Forest Burning To Get Stimulus Funds

Ranger District pushes for windfall to help thin 50,000 acres that pose critical fire danger


Smoke from a controlled burn this week smudged the sky north of town, a sight the Payson Ranger District hopes to make much more common if it can tap into roughly $2 billion in federal stimulus funding.

The district has applied for emergency stimulus funding to thin and burn off about 50,000 acres of overgrown forest around Payson, Pine, Strawberry, Kohl’s Ranch, Christopher Creek and Young, said Ed Armenta, head district ranger.

“We’ve submitted potential projects that qualify as ‘shovel ready,’” said Armenta. “We have an awful lot of projects on the books we could implement with some additional dollars.”

Armenta said that in the past two years the district has thinned about two-thirds of the most critical areas, in the wake of studies suggesting Rim communities were among the most fire-threatened in the nation.

Several major fires that destroyed homes and forced evacuations underscored the danger posed by a drought-prone forest crowded with 800 to 1,500 trees per acre. Ponderosa pine forests unaltered by logging, grazing and fire suppression normally average more like 50 to 100 trees per acre, growing in a patchy mosaic.

For years, Rim communities have lived in fear of a wildfire starting in the doghair thickets of little trees that would then climb up into the treetops and sweep through forest communities with devastating effects.

So the Forest Service has been struggling in recent years to clear a buffer zone around Rim communities. The thinning projects started with some small communities along the East Verde, shifted to Pine and Strawberry, and in the past year, have focused on creating a buffer zone around Payson — especially to the south where prevailing winds can push fires into the thickly forested town.

Armenta said the Forest Service nationally got an infusion of about $2 billion to undertake thinning and forest health projects as part of the stimulus package.

“We’ve completed three-quarters of the projects that address an immediate threat,” said Armenta.

“So as it relates to fuel reduction and thinning projects, we have a pretty good track record.”

The Payson Ranger District has completed environmental studies for many thinning projects it can’t yet fund to be sure it has “shovel ready” projects should money become available.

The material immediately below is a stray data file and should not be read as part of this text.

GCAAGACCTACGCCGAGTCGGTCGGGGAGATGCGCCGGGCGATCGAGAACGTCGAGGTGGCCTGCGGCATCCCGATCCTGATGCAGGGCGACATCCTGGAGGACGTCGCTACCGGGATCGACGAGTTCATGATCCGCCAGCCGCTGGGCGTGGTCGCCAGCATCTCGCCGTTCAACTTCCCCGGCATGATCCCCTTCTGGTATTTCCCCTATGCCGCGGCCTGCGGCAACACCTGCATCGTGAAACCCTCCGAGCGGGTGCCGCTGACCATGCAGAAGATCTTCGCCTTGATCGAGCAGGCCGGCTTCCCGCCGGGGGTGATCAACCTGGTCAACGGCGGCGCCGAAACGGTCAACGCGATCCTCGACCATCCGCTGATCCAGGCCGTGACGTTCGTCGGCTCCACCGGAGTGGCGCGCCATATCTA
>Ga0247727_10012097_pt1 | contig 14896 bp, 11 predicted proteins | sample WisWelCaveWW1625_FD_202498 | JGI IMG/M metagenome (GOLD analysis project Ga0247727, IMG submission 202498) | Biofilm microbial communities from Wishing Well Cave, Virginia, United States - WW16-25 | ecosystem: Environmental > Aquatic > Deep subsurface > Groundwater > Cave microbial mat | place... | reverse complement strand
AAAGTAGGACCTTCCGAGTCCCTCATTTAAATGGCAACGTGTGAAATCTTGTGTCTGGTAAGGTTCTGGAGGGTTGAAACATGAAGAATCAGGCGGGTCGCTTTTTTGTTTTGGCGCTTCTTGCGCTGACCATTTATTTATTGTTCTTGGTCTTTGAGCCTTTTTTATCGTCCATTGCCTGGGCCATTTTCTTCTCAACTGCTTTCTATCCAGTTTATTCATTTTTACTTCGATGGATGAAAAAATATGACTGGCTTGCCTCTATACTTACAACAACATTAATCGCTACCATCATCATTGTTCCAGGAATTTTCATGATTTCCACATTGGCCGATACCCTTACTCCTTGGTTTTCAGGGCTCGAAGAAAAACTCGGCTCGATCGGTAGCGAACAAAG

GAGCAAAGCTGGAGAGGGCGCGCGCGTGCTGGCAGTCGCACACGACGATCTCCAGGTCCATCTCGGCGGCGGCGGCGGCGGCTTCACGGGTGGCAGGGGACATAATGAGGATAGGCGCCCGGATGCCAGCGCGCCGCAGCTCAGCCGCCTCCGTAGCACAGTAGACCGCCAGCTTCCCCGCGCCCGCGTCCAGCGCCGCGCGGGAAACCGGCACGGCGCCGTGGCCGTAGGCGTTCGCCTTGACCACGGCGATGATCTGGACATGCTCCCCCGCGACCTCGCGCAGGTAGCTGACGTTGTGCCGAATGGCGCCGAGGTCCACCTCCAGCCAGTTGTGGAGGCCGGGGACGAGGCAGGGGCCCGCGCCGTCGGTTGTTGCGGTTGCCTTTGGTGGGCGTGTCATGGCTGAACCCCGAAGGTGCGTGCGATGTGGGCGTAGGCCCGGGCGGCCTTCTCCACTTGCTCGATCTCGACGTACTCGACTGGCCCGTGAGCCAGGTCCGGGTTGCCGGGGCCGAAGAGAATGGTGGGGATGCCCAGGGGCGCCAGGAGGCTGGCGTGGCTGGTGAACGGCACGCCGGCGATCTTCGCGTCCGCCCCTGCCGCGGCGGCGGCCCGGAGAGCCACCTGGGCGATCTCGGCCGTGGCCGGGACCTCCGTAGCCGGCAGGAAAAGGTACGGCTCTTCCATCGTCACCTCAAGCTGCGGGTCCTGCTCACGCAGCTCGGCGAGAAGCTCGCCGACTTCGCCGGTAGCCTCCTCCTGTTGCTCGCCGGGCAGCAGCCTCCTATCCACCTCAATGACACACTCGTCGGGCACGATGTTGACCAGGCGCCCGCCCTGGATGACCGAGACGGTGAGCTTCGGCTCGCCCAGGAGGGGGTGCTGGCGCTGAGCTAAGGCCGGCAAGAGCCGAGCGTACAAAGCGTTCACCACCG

The district has completed the most critical work around Pine, Strawberry and Payson. However, Christopher Creek still faces a critical problem, with thick forests running straight into town.

The district started working on the studies necessary to do a thinning project protecting Christopher Creek about a year ago, but the project stalled when biologists identified some potential nesting areas for endangered Mexican Spotted Owls, said Armenta.

“We’ve had some challenges,” said Armenta.

Now district officials are hoping to finish the environmental assessment for the Christopher Creek project within the next month. With some luck, the district could get a fresh infusion of money to undertake additional thinning this summer.

The Ellison Creek area also faces immediate danger and is in line for a thinning project as soon as funds come through.

Crews generally hand-thin areas close to settlements. The fire crews pile up the debris to dry out and await the damp winter months, when they can torch the piles with less fear of touching off a fire in the surrounding woods.

That’s exactly what crews were doing north of Payson this week, rushing to burn off the slash piles before rising temperatures dry out the forest and makes it too dangerous.

“Every time we put some smoke into Payson, we get the calls,” said Armenta.

He said people in Pine, Strawberry and other deeper forest communities now rarely complain about controlled burns, since they’ve become aware of the critical danger facing their communities. But many Payson residents still complain about the smoke.

“It ebbs and flows, based on the public’s memory,” said Armenta. “We’re sure cognizant of the impact the smoke has on residents and we try to be sensitive when we burn, but I notice that some communities are a lot more accepting of smoke than others.

“I remember one fellow in Christopher Creek who used to complain every time we had a burn out there — but after the Rodeo-Chediski Fire, that same fellow called and complained ‘why aren’t you doing any burns in Christopher Creek?’”

Once the district finishes the final 50,000 acres of critical projects so close to settlements that crews must thin trees and brush by hand, the master plan calls for using prescribed burns during certain months of the year to clear a much wider buffer zone.

Hand-thinning and then setting fire to the slash piles costs $750 to $1,000 per acre. But using controlled burns without preliminary thinning costs just $25 per acre.

Forest managers believe they’ll eventually need to regularly burn or thin millions of acres to restore the forest to a healthy condition — but only after the thinning projects have created a safe buffer zone around forest communities.


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